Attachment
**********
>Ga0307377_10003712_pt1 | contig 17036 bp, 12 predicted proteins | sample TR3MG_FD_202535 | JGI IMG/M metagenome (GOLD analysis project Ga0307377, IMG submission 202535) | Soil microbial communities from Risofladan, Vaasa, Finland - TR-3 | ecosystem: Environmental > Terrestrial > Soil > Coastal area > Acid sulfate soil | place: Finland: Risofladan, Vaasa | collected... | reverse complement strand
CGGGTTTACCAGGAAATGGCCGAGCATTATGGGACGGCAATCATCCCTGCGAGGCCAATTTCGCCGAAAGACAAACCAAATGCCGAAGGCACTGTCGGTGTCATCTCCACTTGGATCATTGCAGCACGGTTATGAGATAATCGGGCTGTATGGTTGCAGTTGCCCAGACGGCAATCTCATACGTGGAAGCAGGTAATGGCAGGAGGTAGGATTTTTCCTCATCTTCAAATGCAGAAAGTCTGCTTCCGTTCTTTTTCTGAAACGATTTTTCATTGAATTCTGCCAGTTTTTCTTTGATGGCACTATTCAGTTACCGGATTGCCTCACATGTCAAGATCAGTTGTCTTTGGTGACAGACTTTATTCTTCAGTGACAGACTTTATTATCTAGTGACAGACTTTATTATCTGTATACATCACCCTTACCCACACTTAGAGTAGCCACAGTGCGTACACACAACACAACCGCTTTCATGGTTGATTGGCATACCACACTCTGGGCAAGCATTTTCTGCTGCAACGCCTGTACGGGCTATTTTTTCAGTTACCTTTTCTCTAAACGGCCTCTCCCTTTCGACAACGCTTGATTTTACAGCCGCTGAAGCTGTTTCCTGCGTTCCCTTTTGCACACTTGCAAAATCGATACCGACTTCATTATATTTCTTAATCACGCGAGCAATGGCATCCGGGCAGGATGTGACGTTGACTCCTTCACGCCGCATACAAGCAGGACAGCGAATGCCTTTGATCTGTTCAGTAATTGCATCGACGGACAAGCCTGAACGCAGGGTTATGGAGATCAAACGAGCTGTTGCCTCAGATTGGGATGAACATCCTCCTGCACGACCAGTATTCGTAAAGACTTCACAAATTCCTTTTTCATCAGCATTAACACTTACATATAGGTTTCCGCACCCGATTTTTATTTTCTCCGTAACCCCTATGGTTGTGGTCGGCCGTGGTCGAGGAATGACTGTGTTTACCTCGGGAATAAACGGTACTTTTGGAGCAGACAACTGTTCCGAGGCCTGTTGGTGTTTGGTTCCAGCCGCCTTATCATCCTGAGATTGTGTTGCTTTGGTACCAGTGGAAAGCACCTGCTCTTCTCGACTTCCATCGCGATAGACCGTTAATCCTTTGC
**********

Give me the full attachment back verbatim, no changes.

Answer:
>Ga0307377_10003712_pt1 | contig 17036 bp, 12 predicted proteins | sample TR3MG_FD_202535 | JGI IMG/M metagenome (GOLD analysis project Ga0307377, IMG submission 202535) | Soil microbial communities from Risofladan, Vaasa, Finland - TR-3 | ecosystem: Environmental > Terrestrial > Soil > Coastal area > Acid sulfate soil | place: Finland: Risofladan, Vaasa | collected... | reverse complement strand
CGGGTTTACCAGGAAATGGCCGAGCATTATGGGACGGCAATCATCCCTGCGAGGCCAATTTCGCCGAAAGACAAACCAAATGCCGAAGGCACTGTCGGTGTCATCTCCACTTGGATCATTGCAGCACGGTTATGAGATAATCGGGCTGTATGGTTGCAGTTGCCCAGACGGCAATCTCATACGTGGAAGCAGGTAATGGCAGGAGGTAGGATTTTTCCTCATCTTCAAATGCAGAAAGTCTGCTTCCGTTCTTTTTCTGAAACGATTTTTCATTGAATTCTGCCAGTTTTTCTTTGATGGCACTATTCAGTTACCGGATTGCCTCACATGTCAAGATCAGTTGTCTTTGGTGACAGACTTTATTCTTCAGTGACAGACTTTATTATCTAGTGACAGACTTTATTATCTGTATACATCACCCTTACCCACACTTAGAGTAGCCACAGTGCGTACACACAACACAACCGCTTTCATGGTTGATTGGCATACCACACTCTGGGCAAGCATTTTCTGCTGCAACGCCTGTACGGGCTATTTTTTCAGTTACCTTTTCTCTAAACGGCCTCTCCCTTTCGACAACGCTTGATTTTACAGCCGCTGAAGCTGTTTCCTGCGTTCCCTTTTGCACACTTGCAAAATCGATACCGACTTCATTATATTTCTTAATCACGCGAGCAATGGCATCCGGGCAGGATGTGACGTTGACTCCTTCACGCCGCATACAAGCAGGACAGCGAATGCCTTTGATCTGTTCAGTAATTGCATCGACGGACAAGCCTGAACGCAGGGTTATGGAGATCAAACGAGCTGTTGCCTCAGATTGGGATGAACATCCTCCTGCACGACCAGTATTCGTAAAGACTTCACAAATTCCTTTTTCATCAGCATTAACACTTACATATAGGTTTCCGCACCCGATTTTTATTTTCTCCGTAACCCCTATGGTTGTGGTCGGCCGTGGTCGAGGAATGACTGTGTTTACCTCGGGAATAAACGGTACTTTTGGAGCAGACAACTGTTCCGAGGCCTGTTGGTGTTTGGTTCCAGCCGCCTTATCATCCTGAGATTGTGTTGCTTTGGTACCAGTGGAAAGCACCTGCTCTTCTCGACTTCCATCGCGATAGACCGTTAATCCTTTGC